Sing a song of England,
Shuddering with cold
Doomed to slow starvation
By the gods of gold;
See her famished children
Hunger-marked, and mean,
Isn’t that a dainty dish
To lay before the Queen?
This moving little rhyme is made all the more poignant when you find out how the poet died.
Tom Maguire was just 29 when his friends found him collapsed in his one-room lodgings, with no fire in the grate and no food in the larder. He died of pneumonia days later.
In contrast to the lonely circumstances of his last days, over 1,000 people turned out for his funeral in March 1895. Tom had worked tirelessly for ‘hunger-marked’ labourers and their families. He was one of Leeds’ pioneering socialists, trade unionists and Labour leaders, best known for leading the Gas Workers’ Strike to victory in 1890.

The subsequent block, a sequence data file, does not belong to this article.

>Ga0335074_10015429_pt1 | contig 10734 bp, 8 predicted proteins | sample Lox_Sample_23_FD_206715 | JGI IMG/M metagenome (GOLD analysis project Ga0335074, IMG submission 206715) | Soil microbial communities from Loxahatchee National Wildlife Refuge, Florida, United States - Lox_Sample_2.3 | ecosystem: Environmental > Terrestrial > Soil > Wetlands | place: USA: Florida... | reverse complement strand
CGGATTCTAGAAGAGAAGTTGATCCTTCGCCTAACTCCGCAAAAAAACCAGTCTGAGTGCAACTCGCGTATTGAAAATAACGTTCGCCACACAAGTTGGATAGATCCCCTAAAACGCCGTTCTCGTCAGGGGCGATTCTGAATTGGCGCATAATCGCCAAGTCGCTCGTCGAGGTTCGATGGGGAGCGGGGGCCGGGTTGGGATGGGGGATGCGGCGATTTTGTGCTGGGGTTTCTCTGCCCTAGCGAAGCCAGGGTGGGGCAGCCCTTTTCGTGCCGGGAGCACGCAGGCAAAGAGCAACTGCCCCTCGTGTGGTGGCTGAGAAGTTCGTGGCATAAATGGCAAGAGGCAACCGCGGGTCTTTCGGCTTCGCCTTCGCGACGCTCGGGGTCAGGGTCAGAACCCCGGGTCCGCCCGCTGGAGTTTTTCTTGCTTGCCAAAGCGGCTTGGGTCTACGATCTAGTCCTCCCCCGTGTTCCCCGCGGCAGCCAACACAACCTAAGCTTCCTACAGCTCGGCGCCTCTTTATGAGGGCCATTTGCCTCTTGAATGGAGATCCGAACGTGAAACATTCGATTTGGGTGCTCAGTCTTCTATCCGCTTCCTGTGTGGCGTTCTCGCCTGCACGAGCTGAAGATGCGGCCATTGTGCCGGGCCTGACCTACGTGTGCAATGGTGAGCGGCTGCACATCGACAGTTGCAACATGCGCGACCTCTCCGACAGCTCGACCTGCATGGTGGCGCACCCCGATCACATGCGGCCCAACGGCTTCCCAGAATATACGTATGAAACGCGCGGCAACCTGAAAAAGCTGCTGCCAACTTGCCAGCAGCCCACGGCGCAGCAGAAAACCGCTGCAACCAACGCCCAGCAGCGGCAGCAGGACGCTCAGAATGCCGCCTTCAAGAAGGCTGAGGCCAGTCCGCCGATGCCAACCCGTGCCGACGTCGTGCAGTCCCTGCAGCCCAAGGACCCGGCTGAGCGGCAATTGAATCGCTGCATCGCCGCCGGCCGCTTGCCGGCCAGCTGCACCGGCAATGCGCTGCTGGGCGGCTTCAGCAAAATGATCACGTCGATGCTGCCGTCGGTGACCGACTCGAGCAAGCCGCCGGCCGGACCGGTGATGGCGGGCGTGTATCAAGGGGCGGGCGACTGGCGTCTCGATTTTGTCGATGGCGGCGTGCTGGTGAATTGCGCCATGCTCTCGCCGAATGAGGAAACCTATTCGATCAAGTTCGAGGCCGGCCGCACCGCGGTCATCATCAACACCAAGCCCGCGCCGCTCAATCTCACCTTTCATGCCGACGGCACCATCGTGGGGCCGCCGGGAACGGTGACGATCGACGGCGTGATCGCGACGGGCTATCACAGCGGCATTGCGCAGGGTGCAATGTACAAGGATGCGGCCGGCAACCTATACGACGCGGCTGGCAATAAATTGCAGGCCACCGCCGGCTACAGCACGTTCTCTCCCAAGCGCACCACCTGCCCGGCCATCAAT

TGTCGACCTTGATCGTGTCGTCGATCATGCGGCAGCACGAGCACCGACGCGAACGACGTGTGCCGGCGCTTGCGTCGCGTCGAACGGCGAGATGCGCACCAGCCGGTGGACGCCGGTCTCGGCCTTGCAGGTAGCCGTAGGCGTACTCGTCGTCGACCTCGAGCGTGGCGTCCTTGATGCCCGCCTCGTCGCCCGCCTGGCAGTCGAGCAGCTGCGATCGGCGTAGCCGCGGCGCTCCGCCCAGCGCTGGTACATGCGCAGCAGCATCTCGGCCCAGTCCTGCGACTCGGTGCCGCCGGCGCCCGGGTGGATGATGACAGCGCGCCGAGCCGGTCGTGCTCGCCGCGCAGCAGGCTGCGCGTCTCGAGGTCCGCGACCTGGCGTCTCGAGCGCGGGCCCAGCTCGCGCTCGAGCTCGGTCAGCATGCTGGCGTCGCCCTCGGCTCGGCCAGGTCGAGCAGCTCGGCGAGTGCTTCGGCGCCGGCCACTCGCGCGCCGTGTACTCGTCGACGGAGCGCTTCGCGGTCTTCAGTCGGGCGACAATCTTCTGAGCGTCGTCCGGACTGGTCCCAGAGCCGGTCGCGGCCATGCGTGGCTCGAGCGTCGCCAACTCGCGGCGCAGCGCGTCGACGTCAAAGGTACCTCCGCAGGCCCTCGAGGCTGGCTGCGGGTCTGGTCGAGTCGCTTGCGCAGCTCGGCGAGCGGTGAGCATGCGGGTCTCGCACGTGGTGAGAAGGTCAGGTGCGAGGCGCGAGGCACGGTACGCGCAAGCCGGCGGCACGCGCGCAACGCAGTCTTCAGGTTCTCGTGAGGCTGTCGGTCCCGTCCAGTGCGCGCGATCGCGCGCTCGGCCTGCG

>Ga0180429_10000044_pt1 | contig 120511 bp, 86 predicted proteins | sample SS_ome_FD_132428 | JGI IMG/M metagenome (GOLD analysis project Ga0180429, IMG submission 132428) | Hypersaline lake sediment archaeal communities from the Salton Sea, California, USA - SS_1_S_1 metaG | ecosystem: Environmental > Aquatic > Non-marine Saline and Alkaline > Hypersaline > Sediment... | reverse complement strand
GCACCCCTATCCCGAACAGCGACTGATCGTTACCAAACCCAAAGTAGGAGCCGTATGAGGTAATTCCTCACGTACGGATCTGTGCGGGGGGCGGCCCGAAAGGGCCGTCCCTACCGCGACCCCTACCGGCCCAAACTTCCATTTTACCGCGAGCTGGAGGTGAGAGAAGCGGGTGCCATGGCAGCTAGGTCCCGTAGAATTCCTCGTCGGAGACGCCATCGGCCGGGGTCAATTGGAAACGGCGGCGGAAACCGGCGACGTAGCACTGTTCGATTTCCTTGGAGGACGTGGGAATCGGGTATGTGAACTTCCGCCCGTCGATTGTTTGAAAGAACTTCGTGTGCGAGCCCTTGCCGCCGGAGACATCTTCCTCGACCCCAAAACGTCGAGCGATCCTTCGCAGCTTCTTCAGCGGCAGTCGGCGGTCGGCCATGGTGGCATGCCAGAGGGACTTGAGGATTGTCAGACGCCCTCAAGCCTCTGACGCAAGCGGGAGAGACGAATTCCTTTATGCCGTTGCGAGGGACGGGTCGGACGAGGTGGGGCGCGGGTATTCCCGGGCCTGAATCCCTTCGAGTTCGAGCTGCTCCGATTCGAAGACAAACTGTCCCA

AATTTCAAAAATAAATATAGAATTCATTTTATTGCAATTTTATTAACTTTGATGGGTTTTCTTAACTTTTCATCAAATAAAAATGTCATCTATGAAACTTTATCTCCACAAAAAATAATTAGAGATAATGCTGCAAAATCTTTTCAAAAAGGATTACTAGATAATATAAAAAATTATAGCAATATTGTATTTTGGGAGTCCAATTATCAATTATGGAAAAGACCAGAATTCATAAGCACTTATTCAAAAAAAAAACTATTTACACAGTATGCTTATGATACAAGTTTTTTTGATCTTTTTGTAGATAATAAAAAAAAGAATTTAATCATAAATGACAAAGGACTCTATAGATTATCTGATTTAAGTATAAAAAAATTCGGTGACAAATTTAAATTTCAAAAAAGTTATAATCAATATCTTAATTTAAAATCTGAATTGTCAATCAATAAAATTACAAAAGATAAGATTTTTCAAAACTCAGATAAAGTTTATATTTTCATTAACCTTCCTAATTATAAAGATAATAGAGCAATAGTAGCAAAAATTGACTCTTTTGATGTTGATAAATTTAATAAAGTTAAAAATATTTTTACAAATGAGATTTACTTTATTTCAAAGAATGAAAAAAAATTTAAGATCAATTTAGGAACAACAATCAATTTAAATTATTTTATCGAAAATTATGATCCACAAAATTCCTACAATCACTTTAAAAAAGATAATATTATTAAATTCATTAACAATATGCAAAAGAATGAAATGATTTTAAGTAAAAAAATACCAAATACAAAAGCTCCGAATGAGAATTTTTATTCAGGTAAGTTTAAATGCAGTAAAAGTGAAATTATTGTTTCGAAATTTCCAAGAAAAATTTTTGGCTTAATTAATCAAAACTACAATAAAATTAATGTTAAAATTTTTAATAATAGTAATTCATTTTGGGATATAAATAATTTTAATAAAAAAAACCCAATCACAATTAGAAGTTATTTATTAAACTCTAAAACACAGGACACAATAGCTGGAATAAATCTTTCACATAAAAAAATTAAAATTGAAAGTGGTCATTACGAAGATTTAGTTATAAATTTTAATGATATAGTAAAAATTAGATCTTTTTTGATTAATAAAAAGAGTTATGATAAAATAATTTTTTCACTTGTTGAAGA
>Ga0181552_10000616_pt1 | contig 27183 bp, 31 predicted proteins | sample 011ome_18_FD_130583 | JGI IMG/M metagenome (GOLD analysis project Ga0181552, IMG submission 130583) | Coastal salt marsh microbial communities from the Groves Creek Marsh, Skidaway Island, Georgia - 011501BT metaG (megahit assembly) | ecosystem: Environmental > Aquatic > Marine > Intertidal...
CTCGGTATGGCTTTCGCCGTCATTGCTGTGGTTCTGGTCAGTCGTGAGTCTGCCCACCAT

The council-led Gas Committee was laying off gas workers in the summer when demand was poor and then hiring them back at lower wages. The workers walked out. Their employers responded by hiring workers from London and Manchester to replace them. But thanks to Tom’s leadership, these ‘blacklegs’ never really accessed the gasworks, gas supplies ran desperately low and the Gas Committee had to admit defeat.
Tom is buried in Beckett Street Cemetery, Leeds, with the epitaph: “Socialist, bold, cautious, true and loving comrade.”